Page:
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Many Adventures of a Nomadic Poet A young poet with Asperger's makes travel his passion, and away he goes...


COCOS (KEELING) ISLANDS | Wednesday, 17 November 2021 | Views [161]

Australia's most far-flung inhabited outpost I arrived yesterday. Welcome to the Cocos (Keeling) Islands. Discovered by Capt. William Keeling in 1609, these flat islands are more than 2,000 kilometres from the nearest point on the mainland. Everything ran on "island time" at the airport yesterday. I was hopeful that I could check in using the self-checkin kiosk and then go for a walk but I had to stand in line. Whilst they said checkin would open at 9:30 AM (with a 12:30 PM departure time), it wasn't really open until after 10 AM, and passengers were bringing huge containers of stuff with them. I would have thought since there are so few international flights that it would have been a quick process but it was anything but. Regardless if you're vaxxed or not, face masks must be worn at the airport and throughout the flight unless you're seated and eating or drinking. It was dark by the time we landed, even though I assumed that Cocos Airport would operate under visual flight rules (meaning they couldn't fly at night). I've stayed with many awesome people on my journeys, so in Cocos I'm staying with a couple named Kaylene and Mark. They're here on a job contract managing the Cocos Village Bungalows. 

This morning I woke up to the sound of rain. Whilst it'd be easy to baulk at bad weather when you only have three days in a place, I enjoyed the pitter patter of rain as I had my morning cuppa on the verandah. It said on my phone it was going to rain all day, which wasn't a good sign. Last night I was told I can get a Cocos passport stamp at the police station so I made my way there first, only to find they weren't open. The airport runway has to be one of the very few in the world that isn't fenced off, but if you walk on it, it's a whopping $5,000 fine! The population of the Cocos (Keeling) Islands is around 600, but most people live on Home Island, across the lagoon. Geographically closer to Shanghai than to Sydney, these magnificent islands have a distinctly Asian feel. However, it's easy to see that you're still in Australia when you send your postcards via Australia Post and the police station is operated by the Australian Federal Police (AFP). These two places I wanted to stop first for two different kinds of stamps, but at the police station I was told to come back later, and the post office was closed due to a shortage of staff. After one of the best croissants I've ever had, we went up to the "barge" to have a coffee.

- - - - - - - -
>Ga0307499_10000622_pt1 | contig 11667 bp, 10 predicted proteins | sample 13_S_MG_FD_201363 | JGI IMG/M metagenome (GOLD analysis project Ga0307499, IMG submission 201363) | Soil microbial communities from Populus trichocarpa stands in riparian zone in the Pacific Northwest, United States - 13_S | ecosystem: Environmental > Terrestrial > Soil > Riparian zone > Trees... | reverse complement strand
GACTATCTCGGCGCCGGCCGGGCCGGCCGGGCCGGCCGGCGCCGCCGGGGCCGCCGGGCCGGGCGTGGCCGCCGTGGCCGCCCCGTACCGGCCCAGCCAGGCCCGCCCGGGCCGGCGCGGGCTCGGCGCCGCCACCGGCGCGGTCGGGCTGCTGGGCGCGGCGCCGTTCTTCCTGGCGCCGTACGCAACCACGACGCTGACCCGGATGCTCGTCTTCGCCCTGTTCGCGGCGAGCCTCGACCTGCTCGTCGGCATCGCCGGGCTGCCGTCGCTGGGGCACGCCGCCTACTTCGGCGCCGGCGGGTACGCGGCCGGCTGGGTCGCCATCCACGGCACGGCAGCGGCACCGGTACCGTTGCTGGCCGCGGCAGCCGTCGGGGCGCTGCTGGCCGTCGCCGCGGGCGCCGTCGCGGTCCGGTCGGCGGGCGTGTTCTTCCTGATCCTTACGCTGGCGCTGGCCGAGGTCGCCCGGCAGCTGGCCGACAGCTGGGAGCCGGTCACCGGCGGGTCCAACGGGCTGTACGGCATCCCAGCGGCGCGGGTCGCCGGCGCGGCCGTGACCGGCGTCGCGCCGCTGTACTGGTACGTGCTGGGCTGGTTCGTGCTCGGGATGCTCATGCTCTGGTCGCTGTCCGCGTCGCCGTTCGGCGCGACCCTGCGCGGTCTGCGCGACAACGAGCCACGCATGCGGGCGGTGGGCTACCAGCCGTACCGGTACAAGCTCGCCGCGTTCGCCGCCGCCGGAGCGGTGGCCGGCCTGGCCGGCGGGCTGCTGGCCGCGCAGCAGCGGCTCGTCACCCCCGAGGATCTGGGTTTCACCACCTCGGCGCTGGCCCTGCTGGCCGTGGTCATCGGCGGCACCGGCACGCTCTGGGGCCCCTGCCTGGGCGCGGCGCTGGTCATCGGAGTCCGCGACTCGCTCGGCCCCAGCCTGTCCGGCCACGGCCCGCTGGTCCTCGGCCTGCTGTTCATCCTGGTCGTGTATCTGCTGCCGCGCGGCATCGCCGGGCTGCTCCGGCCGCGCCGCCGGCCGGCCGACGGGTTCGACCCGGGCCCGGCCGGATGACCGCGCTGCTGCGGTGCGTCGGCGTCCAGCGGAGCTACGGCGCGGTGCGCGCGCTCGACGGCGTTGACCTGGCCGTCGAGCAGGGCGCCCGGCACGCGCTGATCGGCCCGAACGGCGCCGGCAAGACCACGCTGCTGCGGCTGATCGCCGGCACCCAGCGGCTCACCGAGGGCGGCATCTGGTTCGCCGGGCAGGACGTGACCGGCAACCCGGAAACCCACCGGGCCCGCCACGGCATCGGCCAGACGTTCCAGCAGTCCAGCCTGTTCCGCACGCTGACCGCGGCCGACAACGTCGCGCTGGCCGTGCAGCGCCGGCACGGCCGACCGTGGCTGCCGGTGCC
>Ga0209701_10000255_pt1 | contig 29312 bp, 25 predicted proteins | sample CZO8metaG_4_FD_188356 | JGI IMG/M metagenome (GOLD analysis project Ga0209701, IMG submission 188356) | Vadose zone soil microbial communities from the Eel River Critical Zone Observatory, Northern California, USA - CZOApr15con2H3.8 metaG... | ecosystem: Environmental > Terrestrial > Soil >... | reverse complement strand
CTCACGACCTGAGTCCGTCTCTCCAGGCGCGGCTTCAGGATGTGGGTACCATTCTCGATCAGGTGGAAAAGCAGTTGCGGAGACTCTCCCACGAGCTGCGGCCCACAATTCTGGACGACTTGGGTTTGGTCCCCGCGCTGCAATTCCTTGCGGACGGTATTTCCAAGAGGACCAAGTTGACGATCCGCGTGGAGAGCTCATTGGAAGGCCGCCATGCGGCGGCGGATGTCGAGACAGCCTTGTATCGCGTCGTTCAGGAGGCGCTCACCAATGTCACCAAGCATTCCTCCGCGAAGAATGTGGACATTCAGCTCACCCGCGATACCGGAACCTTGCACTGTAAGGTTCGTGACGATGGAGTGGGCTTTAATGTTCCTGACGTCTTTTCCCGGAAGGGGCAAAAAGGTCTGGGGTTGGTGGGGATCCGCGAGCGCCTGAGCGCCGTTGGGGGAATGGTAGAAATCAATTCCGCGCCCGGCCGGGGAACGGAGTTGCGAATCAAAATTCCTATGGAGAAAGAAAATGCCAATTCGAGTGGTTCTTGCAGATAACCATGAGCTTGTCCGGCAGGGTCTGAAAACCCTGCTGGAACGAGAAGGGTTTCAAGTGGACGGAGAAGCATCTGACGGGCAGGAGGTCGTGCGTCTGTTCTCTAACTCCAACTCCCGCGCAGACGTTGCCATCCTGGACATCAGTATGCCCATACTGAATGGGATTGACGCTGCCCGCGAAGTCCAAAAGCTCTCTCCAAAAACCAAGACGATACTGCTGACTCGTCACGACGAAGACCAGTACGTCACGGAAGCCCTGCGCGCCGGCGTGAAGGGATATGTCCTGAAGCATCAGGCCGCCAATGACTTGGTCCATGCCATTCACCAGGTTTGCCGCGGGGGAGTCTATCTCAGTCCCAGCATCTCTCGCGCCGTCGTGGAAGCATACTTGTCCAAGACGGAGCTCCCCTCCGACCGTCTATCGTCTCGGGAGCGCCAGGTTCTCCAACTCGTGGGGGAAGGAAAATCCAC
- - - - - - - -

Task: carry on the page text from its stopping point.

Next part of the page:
Meaning "to be safe on your journey" in Malay, the Biar Selamat is the old ferry that operated between West Island and Home Island. We all sat and had a coffee, even though we had to move in and out of the barge a few times due to rain. What intrigued me here is a near-horizontal palm tree. 

Palm trees are like sleeping children; they can be in some of the weirdest positions. After a coffee we'd all sit for lunch at Tropika Cafe. Lamb chops were on special for $10 but they were out of them, so I opted for satay and chips. With the Asian influence, I knew the food would be a step up compared to other remote locales. 

Kaylene and Mark really enjoy interacting with their guests, so they took Allison and her teenaged daughter, Bianca out fishing. They swam off and fished but I swam with dozens of turtles around me. I've never seen so many turtles in one area. It was high tide, and the tide is so great that it floods some of the roads. 

One thing I must invest in is a GoPro. I couldn't get any pictures with the turtles because I don't have a device that I use in water. Once I have a GoPro, I'll have the full gamut of photographic media. The water all around is electric blue! 

Everyone fished diligently but they ended up not catching anything. Mark said it's likely because there are so many turtles around. Fishing is one activity that I've never been particularly interested in because it requires a lot of patience and I don't have that. The rain cleared but the skies were grey much of the day. Kaylene would cook up some lasagne and then I'd go to the Club, which is the only place in the Cocos (Keeling) Islands that serves alcohol. I hoped to meet a few locals but it was mostly visitors at the Club tonight. Travel restrictions in Australia have eased somewhat, but places like the Cocos (Keeling) Islands, Norfolk Island, King Island, and elsewhere have seen a surge in popularity due to Aussies having not been able to travel elsewhere. 

As far as Australian outposts, the only ones remaining are Heard & McDonald Islands, and Macquairie Island. Those will be either extremely expensive or extremely difficult to reach. They will be freezing cold, so for now I'm enjoying the balmy climate of these islands as I swim with turtles and listen to the rain. 


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